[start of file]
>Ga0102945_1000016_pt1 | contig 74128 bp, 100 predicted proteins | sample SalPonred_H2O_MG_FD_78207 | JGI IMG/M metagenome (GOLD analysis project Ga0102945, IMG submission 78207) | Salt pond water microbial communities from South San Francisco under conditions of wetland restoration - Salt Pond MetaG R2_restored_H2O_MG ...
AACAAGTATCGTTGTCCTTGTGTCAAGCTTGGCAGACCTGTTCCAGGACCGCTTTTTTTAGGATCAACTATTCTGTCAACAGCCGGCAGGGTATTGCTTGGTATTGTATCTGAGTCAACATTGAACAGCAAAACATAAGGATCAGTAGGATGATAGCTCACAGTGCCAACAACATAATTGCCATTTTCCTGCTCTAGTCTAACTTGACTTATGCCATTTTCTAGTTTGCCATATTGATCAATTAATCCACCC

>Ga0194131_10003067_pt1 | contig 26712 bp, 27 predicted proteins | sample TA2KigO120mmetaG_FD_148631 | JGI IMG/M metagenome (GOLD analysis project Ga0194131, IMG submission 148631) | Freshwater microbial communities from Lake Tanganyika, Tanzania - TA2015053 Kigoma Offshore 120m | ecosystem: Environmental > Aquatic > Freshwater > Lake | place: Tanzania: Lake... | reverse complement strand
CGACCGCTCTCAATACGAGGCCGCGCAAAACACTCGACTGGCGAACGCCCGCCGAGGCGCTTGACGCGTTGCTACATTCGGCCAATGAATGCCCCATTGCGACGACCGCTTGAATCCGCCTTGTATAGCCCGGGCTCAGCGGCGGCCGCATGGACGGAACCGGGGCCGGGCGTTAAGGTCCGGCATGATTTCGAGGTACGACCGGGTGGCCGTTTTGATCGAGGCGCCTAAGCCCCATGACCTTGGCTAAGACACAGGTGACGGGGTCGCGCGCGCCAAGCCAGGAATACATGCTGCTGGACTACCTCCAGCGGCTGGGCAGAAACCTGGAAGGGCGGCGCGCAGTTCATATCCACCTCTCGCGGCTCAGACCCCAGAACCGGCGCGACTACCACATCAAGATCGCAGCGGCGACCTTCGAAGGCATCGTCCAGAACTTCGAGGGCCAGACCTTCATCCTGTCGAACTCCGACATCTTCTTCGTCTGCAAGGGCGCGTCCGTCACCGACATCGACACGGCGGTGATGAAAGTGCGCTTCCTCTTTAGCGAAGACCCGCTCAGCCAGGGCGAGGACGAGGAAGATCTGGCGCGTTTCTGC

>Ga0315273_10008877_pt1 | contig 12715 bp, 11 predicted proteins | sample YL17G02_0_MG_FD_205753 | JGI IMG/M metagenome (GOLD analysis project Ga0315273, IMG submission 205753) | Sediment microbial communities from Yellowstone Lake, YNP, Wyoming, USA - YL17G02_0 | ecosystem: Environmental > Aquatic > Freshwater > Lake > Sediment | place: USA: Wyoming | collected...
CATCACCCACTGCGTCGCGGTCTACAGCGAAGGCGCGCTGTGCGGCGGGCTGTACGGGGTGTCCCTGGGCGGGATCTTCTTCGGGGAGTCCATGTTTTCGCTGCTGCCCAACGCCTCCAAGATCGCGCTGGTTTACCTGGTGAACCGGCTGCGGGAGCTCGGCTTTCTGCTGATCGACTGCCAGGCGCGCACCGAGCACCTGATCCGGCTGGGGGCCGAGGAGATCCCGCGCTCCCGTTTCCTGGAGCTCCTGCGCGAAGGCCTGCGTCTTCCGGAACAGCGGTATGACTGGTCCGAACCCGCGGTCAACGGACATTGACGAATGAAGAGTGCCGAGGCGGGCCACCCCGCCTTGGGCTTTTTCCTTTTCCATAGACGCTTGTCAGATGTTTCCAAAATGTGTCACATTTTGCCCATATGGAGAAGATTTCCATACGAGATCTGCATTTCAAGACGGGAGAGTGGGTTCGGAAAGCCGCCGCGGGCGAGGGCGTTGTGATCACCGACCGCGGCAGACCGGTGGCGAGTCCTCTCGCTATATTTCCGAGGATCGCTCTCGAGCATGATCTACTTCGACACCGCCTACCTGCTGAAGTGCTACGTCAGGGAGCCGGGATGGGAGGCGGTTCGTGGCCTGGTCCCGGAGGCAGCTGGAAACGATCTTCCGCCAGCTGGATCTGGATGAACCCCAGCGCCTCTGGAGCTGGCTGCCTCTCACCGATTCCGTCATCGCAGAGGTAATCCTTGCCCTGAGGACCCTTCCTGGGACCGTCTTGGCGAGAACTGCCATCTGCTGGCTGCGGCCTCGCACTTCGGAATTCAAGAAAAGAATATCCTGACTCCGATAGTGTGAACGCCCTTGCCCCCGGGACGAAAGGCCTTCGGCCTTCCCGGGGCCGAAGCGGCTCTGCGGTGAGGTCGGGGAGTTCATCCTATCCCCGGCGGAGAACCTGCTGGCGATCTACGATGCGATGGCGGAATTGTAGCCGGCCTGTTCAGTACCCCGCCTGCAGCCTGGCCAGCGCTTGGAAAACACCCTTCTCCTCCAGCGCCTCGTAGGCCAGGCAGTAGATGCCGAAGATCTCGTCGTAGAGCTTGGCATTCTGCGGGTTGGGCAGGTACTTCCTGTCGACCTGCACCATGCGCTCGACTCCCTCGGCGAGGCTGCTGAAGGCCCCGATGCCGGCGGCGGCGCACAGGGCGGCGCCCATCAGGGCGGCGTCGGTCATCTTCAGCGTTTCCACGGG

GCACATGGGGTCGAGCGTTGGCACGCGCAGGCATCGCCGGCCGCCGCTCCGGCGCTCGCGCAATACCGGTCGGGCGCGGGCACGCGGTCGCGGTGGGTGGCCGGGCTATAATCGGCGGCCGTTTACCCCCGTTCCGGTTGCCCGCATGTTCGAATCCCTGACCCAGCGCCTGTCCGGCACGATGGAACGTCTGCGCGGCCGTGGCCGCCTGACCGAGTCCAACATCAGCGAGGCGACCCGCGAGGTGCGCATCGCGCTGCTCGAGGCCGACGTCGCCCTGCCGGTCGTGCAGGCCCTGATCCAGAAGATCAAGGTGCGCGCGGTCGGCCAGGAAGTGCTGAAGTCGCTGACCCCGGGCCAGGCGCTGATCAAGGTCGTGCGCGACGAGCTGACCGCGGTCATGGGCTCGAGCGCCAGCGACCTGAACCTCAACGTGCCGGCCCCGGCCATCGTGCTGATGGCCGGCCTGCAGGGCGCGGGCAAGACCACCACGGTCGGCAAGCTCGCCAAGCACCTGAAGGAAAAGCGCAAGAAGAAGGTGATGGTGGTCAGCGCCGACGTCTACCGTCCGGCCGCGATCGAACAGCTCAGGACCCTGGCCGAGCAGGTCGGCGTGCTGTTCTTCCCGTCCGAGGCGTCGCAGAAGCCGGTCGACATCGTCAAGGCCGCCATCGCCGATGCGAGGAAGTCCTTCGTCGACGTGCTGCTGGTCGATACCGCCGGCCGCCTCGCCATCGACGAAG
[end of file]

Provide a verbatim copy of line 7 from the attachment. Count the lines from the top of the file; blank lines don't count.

GCACATGGGGTCGAGCGTTGGCACGCGCAGGCATCGCCGGCCGCCGCTCCGGCGCTCGCGCAATACCGGTCGGGCGCGGGCACGCGGTCGCGGTGGGTGGCCGGGCTATAATCGGCGGCCGTTTACCCCCGTTCCGGTTGCCCGCATGTTCGAATCCCTGACCCAGCGCCTGTCCGGCACGATGGAACGTCTGCGCGGCCGTGGCCGCCTGACCGAGTCCAACATCAGCGAGGCGACCCGCGAGGTGCGCATCGCGCTGCTCGAGGCCGACGTCGCCCTGCCGGTCGTGCAGGCCCTGATCCAGAAGATCAAGGTGCGCGCGGTCGGCCAGGAAGTGCTGAAGTCGCTGACCCCGGGCCAGGCGCTGATCAAGGTCGTGCGCGACGAGCTGACCGCGGTCATGGGCTCGAGCGCCAGCGACCTGAACCTCAACGTGCCGGCCCCGGCCATCGTGCTGATGGCCGGCCTGCAGGGCGCGGGCAAGACCACCACGGTCGGCAAGCTCGCCAAGCACCTGAAGGAAAAGCGCAAGAAGAAGGTGATGGTGGTCAGCGCCGACGTCTACCGTCCGGCCGCGATCGAACAGCTCAGGACCCTGGCCGAGCAGGTCGGCGTGCTGTTCTTCCCGTCCGAGGCGTCGCAGAAGCCGGTCGACATCGTCAAGGCCGCCATCGCCGATGCGAGGAAGTCCTTCGTCGACGTGCTGCTGGTCGATACCGCCGGCCGCCTCGCCATCGACGAAG